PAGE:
Christmas tree shopping

Not much. We go to this same funky garden store every year where a guy with major dreads stuffed under a Rasta hat sells us our Christmas tree, a wreath and a couple of poinsettias. This year there were six trees standing outside when we pulled up.

Not much of a selection but then we only needed one. And the right one was leaning against the doorway. I like the efficiency of limited choice.

We had our choice of two remaining gargantuan poinsettias, one that had already been wrapped and one that hadn’t. Want a poinsettia, these would be them. Pick. Both or either were too big to put anywhere in my house. They needed their own greenhouse and maybe some wee elves to tend them at night when we are sleeping. Bring in the poinsettia sheaves and all that.

The wrapped one or the one formerly known as wrapped now is sitting on its own table in an area of the dining room that we cleared for the duration. We can eat in the kitchen.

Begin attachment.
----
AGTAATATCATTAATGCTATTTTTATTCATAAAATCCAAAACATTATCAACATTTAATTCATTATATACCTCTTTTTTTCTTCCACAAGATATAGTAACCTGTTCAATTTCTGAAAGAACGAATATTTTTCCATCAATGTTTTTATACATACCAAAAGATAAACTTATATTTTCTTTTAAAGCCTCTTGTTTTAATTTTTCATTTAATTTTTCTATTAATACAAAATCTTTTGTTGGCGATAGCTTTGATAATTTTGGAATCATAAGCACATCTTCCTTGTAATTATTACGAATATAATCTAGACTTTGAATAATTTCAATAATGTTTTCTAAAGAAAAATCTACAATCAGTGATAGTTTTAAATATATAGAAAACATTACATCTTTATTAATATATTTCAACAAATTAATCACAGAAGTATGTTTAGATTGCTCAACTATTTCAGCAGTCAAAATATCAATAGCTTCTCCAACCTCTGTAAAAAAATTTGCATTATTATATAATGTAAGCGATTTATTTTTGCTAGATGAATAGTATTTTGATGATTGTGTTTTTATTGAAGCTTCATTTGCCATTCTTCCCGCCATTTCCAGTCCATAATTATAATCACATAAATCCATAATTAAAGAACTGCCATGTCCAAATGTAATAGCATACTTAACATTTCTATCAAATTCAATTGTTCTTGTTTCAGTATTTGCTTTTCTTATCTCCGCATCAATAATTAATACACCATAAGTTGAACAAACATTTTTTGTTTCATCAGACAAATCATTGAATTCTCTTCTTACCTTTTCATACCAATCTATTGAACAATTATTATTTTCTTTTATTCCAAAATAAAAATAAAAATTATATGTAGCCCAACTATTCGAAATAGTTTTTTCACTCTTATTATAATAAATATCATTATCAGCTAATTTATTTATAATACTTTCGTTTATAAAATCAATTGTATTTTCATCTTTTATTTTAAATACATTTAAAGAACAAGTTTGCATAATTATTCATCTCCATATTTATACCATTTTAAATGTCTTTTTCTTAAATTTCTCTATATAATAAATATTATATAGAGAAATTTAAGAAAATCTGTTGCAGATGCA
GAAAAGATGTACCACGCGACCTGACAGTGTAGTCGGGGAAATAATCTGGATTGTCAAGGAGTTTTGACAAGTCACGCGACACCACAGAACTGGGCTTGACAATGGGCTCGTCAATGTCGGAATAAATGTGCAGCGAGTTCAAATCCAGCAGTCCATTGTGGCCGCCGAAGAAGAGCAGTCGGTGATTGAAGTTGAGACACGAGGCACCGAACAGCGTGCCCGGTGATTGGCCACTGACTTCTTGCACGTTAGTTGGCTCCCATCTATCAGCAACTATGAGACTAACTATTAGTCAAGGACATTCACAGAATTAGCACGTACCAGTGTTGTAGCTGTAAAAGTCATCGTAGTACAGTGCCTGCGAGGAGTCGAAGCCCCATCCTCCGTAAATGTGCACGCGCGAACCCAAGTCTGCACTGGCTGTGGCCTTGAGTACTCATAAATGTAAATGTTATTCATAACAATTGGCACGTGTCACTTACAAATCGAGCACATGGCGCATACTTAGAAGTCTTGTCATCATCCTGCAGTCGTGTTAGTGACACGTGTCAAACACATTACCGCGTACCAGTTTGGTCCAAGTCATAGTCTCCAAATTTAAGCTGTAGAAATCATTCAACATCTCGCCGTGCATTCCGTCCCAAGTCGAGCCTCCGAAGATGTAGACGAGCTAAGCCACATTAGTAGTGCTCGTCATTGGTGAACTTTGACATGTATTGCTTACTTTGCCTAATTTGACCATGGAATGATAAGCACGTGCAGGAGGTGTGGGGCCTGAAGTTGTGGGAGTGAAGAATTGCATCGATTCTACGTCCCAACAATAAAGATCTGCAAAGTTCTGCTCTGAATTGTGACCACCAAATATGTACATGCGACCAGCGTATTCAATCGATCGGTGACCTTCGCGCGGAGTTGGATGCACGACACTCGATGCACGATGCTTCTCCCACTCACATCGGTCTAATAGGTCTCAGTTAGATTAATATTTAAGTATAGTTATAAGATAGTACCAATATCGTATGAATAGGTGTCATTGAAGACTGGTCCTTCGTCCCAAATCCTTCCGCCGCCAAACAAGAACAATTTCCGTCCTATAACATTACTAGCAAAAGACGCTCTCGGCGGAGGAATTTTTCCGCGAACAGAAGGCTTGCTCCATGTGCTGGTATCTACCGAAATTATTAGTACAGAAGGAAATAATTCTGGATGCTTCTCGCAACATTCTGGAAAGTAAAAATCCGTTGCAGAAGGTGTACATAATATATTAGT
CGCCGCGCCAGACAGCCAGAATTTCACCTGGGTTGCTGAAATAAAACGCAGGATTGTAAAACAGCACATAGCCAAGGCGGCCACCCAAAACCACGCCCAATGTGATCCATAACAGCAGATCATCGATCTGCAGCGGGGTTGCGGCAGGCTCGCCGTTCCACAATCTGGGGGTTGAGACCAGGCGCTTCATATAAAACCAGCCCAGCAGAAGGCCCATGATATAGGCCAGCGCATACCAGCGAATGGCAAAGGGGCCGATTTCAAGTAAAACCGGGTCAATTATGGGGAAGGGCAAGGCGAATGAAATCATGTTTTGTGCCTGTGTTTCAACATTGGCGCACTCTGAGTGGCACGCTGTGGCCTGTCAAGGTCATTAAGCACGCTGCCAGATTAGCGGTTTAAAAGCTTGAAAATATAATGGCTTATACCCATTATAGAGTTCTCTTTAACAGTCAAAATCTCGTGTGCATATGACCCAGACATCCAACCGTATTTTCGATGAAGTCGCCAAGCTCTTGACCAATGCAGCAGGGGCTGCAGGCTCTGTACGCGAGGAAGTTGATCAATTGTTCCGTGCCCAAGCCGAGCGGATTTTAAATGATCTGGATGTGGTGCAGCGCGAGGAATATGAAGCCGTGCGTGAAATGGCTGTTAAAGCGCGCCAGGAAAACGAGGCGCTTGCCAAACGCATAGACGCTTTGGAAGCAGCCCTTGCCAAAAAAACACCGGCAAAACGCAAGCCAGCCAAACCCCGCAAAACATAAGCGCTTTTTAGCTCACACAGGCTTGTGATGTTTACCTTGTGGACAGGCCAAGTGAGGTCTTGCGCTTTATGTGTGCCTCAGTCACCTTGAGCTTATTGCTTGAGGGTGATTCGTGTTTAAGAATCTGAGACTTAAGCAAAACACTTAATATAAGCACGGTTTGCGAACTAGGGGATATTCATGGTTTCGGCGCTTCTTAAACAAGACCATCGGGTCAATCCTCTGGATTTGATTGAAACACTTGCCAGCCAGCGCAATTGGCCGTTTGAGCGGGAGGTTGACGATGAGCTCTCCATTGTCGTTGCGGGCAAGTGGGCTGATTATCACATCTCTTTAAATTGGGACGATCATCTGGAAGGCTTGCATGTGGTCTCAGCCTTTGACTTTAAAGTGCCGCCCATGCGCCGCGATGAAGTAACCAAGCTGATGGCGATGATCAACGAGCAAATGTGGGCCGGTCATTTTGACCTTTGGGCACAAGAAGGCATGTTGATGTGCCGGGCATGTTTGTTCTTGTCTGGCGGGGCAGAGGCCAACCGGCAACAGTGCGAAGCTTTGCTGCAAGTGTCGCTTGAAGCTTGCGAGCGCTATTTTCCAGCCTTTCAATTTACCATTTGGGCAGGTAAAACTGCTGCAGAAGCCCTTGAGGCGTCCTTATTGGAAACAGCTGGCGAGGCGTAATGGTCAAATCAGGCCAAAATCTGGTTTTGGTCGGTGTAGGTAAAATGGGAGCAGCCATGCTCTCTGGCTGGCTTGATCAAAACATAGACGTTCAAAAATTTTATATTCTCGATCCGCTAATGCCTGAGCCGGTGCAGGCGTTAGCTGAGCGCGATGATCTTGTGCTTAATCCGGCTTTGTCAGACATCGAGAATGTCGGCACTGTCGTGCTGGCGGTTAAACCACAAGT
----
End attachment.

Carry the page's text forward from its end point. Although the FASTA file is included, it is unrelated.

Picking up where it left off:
The wreath was also an easy choice. You got your artificial ones for the cemetery and your real ones for the living. Looking at cemetery wreaths strung on the peg board made me sad that I’d never done anything to bring Christmas to my parents’ graves in Michigan. I go just once a year over Memorial Day and never consider other holidays. I wonder if their grave neighbors are decked out. Christmas inadequacy lies buried in many places. Get it? Buried? Hilarious.

The live wreath choice came down to a red ribbon or a purple one. We labored not over this, going right for the red. Purple is wonderful and when I’m an old lady, I shall wear purple, but right now I’m hanging on to red. The wreath is adorable, loaded with kitschy stuff, glitter and little birds. It’s hanging on the front porch right now, adorning us.

We did all this astonishing shopping in under five minutes including the time it took Rasta Gardener to level off the tree’s trunk and for us to load everything in the truck. Our granddaughter, with us for this strange little excursion for the umpteenth year, pranced and skipped her way around the sawdust and was about as merry as a person could be.

There’s a lot of that going around. Merriment, that is.

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